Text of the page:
2015 Audi A3

2015 Audi A3 Review

Audi tries to lure millennials with a sporty entry-level sedan.

By: David Merline

Web2Carz Contributing Writer

Published: July 11th, 2014

Audi, like fellow luxury brands Mercedes and BMW, is expanding its lineup in an attempt to appeal to a broader spectrum of car buyers. Or to put it more plainly, Audi is starting to build cars for people who work for a living.

From a certain standpoint, expanding one's brand to accommodate a larger segment of the population makes perfect sense, but for a luxury brand it can be a tricky proposition. Luxury brands depend largely on the perception that their products are available to only a select few. Owning certain brands is meant to signify one's status in terms of wealth, so if that brand becomes too common, it loses its luster.

Audi's entry into the "affordable luxury car" market is the A3, a sporty turbocharged sedan that is clearly aimed at the heart of the midsize sedan market. So not only is the A3 tasked with luring young people over to the Audi brand's corner of the Volkswagen Group territory, it's also meant to compete against a host of other beginner-luxury models, like the BMW 1-series, the Mercedes CLA, and the Acura ILX.

And with its base price coming in just under $30,000, the A3 even inches onto the ultra-competitive Accord/Camry playing field, which is where it needs to be if it's going to tempt non-wealthy twenty-somethings.

It's a difficult balance, making an affordable luxury car, especially one that's aimed at young buyers. Luxury car makers aren't exactly the leading experts on what young people want, and this is where the A3 mostly stumbles.

From the outside, the A3 is an eye-catcher. It has that refined subtlety that Audi does so well, and its small size (it's roughly the size of a Honda Civic) should appeal to young buyers rebelling against the impractical automobile choices of their parents.

The A3 also delivers impressive fuel economy (averaging 27 mpg), is roomy enough to seat four in relative comfort, and comes standard with a decent amount of luxury-class features, like a leather-wrapped steering wheel, leather seats, and very classy panoramic sunroof.

Unfortunately, the A3 loses quite a bit of millennial appeal with its poor media integration. Even with the optional MMI-Plus package ($2,000), connecting a phone directly to the car audio system requires a cumbersome cable, and an adapter if you have an iPhone 5, which you probably do if you're a millennial.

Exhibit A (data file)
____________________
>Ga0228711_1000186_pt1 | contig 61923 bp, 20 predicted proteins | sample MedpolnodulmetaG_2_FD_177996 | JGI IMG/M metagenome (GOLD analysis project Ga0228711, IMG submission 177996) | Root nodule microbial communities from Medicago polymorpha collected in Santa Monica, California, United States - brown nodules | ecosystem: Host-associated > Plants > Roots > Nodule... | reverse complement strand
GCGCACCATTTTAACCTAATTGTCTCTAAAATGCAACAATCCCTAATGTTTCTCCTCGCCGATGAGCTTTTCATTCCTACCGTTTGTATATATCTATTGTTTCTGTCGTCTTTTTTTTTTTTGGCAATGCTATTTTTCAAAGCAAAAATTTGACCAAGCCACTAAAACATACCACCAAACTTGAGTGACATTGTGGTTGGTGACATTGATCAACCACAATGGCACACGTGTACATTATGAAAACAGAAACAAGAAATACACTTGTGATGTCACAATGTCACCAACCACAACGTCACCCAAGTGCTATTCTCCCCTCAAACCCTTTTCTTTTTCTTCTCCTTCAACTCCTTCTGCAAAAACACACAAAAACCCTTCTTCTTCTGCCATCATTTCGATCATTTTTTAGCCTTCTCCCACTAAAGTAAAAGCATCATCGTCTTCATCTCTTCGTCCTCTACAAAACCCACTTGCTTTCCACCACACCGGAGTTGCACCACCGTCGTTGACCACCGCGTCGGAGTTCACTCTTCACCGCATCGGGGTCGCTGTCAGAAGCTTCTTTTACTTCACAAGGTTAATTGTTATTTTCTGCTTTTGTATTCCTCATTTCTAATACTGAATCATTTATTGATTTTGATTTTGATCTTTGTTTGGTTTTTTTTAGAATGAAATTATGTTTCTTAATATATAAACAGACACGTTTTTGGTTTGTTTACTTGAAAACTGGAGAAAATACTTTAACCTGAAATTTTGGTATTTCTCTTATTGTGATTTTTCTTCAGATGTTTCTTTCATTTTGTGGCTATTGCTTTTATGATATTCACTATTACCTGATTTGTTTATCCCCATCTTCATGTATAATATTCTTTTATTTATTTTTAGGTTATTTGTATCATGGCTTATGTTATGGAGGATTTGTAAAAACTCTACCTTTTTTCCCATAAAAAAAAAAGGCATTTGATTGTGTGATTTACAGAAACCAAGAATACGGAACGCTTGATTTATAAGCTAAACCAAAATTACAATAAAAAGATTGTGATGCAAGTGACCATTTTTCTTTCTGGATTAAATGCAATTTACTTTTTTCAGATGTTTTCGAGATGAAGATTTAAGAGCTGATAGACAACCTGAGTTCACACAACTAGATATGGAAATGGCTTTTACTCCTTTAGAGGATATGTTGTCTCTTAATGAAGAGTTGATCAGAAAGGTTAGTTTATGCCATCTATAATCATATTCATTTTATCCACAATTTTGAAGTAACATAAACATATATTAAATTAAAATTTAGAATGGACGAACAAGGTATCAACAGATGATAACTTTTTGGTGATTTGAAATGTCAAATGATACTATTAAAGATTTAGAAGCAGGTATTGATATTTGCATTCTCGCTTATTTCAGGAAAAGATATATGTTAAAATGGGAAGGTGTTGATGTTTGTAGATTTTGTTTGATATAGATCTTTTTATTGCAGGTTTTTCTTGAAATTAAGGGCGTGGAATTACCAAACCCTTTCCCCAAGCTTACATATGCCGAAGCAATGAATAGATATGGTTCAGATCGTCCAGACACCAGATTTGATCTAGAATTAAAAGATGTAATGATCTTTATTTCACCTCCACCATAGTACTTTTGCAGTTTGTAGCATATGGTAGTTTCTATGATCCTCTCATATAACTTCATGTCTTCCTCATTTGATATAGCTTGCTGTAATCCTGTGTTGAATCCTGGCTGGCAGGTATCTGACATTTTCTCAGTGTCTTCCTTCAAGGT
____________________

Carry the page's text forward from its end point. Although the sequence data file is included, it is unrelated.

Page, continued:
The interior is also a bit drab for something calling itself a luxury car. The one upscale item in the car - the pop-up media screen - looks like it was taken from an A7 and backwards-engineered to emerge clumsily from a tacky-looking slot in the center of the otherwise characterless dash.

From the outside, the A3's looks are all Audi, but the interior has much more of a VW vibe. Not that that's a bad thing, it's just not necessarily what one associates with Audi.

Once you're on the road however, the Audi aura returns. Despite its cylinder count, the 1.8-liter TFSI engine manages to create enough torque to make the A3 feel like it's packing more than 170 horses.

VW/Audi seems to have some secret recipe for conjuring up brilliant suspension feel, and the A3 is easily as tight and composed as an A4. The steering is nicely balanced, and it's tightened up just right in Sport mode. Speaking of which, the A3 may be one of the most fun cars in which to actually use the fake-manual transmission (it even has paddle shifters).

The sound system is VW-decent, but can be upgraded to a much more stellar Bang & Olufsen for a fairly ridiculous sum of money ($850 for the item, but you'd need to upgrade to the Premium Plus package for an extra $2,550 to get it). Overall, the interior is plenty comfortable, even if it doesn't exactly seem like living in luxury.

Whether or not the A3 ends up luring young buyers to the Audi side of the VW/Audi divide remains to be seen, but regardless of its larger purpose, it remains an extremely attractive option in the single most competitive segment of the auto market.

  • Specs & Prices

    Engine: 1.8-liter turbocharged inline-four

    Transmission: 6-speed automatic.

    Drivetrain Layout: Front-engine, front-wheel drive.

    Power Output: 170 hp / 400 lb.-ft.

    Fuel Economy (mpg): 19 city / 29 highway

    Price (base): $29,900

    Price (as tested): $34,345 (includes $895 destination charge)

    Available Features:

    Audi MMI Navigation package: Touchpad with handwriting recognition, color dashboard screen, navigation.

    Cold-Weather package: Headed front seats, power-adjustable heated side mirrors, heated wiper nozzles.

    Aluminum Style package: Interior trim, exterior window trim.

    Individual options: Exhaust tips, black cloth headliner, iPod integration, rear-passenger side airbags.

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